Book Review: The Next Evolution of Marketing by Bob Gilbreath

I will try my best to review a book that I am reading at least once a month, so consider this to be the first of many to come. I felt this book would be a great one to review first because of how applicable it is to modern marketing. I came across this book about a month ago and primarily became interested in it because of the reviews it had received (more specifically because, the people who wrote these reviews are people that inspire me).   

A brief overview of the book: 

Bob presents a new model of marketing that is the next step up from Seth Godin's idea of permission marketing (which he conceived 11 years ago but is still highly relevant today). Bob's new model is something he calls 'Marketing with Meaning.' He defines this type of marketing in two ways: 1. It's marketing that people choose to engage with and 2. It's marketing that in itself improves people's lives. In order to help the reader understand the basic premiss of the model, Bob presents it comparatively to Abraham Maslow's Hierarchy of Needs. The underlying principle behind Bob's model is that a marketer must truly understand the needs of the customer and create marketing that appeals to those needs. He categorizes these needs in 3 successive levels: The need for meaningful solutions (akin to Maslow's survival needs), the need for meaningful connections (attachement/social needs) and finally the need for meaningful achievements (esteem needs). The book is basically broken down into two large sections. In the first section he defines the new model and in the second section he explains how to use the new model through various examples.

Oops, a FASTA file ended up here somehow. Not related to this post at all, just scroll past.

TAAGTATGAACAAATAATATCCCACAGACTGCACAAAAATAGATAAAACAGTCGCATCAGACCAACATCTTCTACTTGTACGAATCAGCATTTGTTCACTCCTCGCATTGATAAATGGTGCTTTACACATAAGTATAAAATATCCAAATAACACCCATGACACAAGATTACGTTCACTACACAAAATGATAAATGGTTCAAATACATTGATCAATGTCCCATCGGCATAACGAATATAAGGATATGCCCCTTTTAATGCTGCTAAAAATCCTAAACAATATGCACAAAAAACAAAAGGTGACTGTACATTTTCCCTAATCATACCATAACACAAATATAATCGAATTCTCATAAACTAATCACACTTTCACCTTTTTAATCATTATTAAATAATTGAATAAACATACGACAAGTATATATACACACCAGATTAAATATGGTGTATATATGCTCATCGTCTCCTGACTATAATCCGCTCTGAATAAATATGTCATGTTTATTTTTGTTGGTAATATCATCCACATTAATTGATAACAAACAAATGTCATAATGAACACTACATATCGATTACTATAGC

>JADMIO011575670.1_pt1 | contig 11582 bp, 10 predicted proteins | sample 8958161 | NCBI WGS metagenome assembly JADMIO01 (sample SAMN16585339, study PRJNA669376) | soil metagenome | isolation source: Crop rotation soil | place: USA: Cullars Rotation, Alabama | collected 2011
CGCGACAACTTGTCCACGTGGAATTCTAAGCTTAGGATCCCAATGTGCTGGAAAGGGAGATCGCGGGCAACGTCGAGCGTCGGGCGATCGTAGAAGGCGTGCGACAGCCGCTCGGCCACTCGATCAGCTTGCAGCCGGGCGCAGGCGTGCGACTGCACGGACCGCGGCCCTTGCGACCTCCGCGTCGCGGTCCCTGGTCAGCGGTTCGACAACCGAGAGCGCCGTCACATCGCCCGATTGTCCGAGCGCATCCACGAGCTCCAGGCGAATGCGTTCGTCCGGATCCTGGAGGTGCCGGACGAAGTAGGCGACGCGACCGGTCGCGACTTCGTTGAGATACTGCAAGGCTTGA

My thoughts on the book and 3 reasons why marketers should read it:

I have read many textbooks that contain theoretical models of marketing and present them in ways that are sometimes confusing and not very easily applicable. The similarity between this book and a textbook is that both present a marketing model, the difference.. this one does a phenomenal job. One of the biggest reasons I enjoyed this book is because the author has experienced so much of the real world that he is able to fill theBob Gilbreath book with plenty of examples that drive home the idea of meaningful marketing. Bob is a very genuine writer and I know that may be a strange adjective to describe an author but I believe that his humility shows through in his writing. This is the ideal book for someone on the agency side of marketing; however, Bob's experience at P&G helps him to convey the benefits for pure play marketing companies as well. Here are my three key takeaways from this book: 

1. In an age where interruptive marketing is dying, customers are seeking meaningful marketing solutions.
2. You don't need money to create meaning, you just need to understand the customer.
3. Think about how you can satisfy a customer higher-order needs and the marketing will take care of itself. 

In summary, Bob Gilbreath has truly inspired me with this fantastic book and I highly recommend it to any marketer out there.